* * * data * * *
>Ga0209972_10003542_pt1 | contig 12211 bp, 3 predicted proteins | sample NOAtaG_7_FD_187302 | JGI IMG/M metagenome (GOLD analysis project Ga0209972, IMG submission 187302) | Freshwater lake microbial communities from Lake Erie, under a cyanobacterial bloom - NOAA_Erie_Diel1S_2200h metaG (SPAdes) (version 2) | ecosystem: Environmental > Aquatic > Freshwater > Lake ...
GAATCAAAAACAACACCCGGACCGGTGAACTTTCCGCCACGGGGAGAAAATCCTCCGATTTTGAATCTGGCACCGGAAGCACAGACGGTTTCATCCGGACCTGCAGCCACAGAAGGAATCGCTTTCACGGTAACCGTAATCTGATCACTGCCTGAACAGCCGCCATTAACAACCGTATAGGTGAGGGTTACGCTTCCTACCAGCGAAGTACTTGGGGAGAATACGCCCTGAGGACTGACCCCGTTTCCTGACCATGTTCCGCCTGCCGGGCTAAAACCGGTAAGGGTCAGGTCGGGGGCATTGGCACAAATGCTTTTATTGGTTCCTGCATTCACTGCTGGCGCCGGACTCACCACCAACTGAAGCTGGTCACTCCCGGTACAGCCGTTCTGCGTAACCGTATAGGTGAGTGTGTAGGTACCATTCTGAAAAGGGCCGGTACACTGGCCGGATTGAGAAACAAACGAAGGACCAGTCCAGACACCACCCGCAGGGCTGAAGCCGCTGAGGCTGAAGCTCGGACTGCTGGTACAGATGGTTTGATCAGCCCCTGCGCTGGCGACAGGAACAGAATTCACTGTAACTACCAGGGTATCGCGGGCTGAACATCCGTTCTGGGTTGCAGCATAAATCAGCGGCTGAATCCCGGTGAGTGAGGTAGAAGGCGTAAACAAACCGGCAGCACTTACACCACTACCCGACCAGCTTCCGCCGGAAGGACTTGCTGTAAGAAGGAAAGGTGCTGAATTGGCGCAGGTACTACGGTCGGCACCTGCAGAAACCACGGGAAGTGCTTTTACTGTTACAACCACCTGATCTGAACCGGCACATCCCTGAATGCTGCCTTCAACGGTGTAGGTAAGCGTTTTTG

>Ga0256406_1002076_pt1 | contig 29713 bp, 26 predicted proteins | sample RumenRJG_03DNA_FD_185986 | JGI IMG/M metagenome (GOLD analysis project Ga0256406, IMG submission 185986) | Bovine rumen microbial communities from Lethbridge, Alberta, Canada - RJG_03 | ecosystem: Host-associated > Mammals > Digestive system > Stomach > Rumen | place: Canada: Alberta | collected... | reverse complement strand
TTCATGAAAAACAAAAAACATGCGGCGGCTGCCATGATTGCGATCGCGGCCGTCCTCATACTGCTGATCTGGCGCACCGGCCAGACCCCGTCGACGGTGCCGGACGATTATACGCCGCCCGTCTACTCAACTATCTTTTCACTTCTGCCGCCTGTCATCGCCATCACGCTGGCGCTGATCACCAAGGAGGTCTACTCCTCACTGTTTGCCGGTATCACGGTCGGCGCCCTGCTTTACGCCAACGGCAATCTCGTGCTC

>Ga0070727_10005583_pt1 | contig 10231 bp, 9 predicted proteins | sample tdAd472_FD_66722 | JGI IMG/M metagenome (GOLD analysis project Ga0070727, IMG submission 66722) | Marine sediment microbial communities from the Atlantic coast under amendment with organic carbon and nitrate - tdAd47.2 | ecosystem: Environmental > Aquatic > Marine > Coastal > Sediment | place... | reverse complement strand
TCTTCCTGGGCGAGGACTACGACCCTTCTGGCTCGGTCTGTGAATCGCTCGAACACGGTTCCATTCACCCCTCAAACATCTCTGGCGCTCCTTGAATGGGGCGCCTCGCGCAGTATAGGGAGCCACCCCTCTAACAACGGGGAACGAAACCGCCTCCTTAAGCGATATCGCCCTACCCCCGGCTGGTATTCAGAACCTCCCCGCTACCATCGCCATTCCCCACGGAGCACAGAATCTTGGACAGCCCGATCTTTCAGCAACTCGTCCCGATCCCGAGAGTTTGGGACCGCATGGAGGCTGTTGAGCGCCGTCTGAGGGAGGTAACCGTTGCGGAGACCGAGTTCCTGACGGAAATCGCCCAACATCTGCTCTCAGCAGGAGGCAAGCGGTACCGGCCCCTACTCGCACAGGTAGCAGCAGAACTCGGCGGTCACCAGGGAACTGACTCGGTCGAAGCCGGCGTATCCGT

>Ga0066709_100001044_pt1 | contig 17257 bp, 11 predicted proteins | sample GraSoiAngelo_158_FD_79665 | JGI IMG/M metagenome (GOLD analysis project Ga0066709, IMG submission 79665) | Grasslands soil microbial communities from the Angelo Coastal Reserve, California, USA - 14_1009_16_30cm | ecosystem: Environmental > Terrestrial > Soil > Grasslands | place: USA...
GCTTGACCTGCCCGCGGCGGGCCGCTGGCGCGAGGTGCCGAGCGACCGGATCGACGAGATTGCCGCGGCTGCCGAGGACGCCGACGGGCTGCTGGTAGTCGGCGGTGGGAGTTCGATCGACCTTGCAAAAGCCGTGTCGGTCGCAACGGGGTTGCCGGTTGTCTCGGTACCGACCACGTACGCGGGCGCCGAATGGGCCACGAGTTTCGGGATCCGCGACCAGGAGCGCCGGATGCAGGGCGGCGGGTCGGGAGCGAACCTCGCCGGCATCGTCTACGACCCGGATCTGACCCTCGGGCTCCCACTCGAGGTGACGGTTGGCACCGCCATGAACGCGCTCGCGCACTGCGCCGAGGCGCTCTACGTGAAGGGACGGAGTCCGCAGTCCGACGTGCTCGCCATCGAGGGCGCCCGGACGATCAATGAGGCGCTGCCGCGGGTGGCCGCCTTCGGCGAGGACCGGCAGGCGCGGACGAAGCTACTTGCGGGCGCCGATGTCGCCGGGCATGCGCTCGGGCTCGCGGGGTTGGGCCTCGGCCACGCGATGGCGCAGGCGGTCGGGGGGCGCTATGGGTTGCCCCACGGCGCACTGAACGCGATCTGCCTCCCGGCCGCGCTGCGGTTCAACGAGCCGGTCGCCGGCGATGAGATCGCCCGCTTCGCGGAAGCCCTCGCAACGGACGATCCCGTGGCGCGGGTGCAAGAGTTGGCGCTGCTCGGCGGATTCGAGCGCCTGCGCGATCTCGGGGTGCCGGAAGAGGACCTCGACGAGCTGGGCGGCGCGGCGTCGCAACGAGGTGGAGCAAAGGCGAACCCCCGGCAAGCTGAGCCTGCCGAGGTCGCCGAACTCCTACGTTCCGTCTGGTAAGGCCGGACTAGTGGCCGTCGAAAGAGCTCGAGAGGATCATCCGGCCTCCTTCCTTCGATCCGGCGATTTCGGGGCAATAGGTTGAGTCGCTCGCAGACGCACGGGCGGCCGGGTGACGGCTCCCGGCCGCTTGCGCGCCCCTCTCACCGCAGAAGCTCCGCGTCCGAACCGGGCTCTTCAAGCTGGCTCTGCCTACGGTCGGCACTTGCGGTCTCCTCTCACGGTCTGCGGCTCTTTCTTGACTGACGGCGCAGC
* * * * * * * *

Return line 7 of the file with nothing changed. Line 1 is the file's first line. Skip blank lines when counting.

>Ga0066709_100001044_pt1 | contig 17257 bp, 11 predicted proteins | sample GraSoiAngelo_158_FD_79665 | JGI IMG/M metagenome (GOLD analysis project Ga0066709, IMG submission 79665) | Grasslands soil microbial communities from the Angelo Coastal Reserve, California, USA - 14_1009_16_30cm | ecosystem: Environmental > Terrestrial > Soil > Grasslands | place: USA...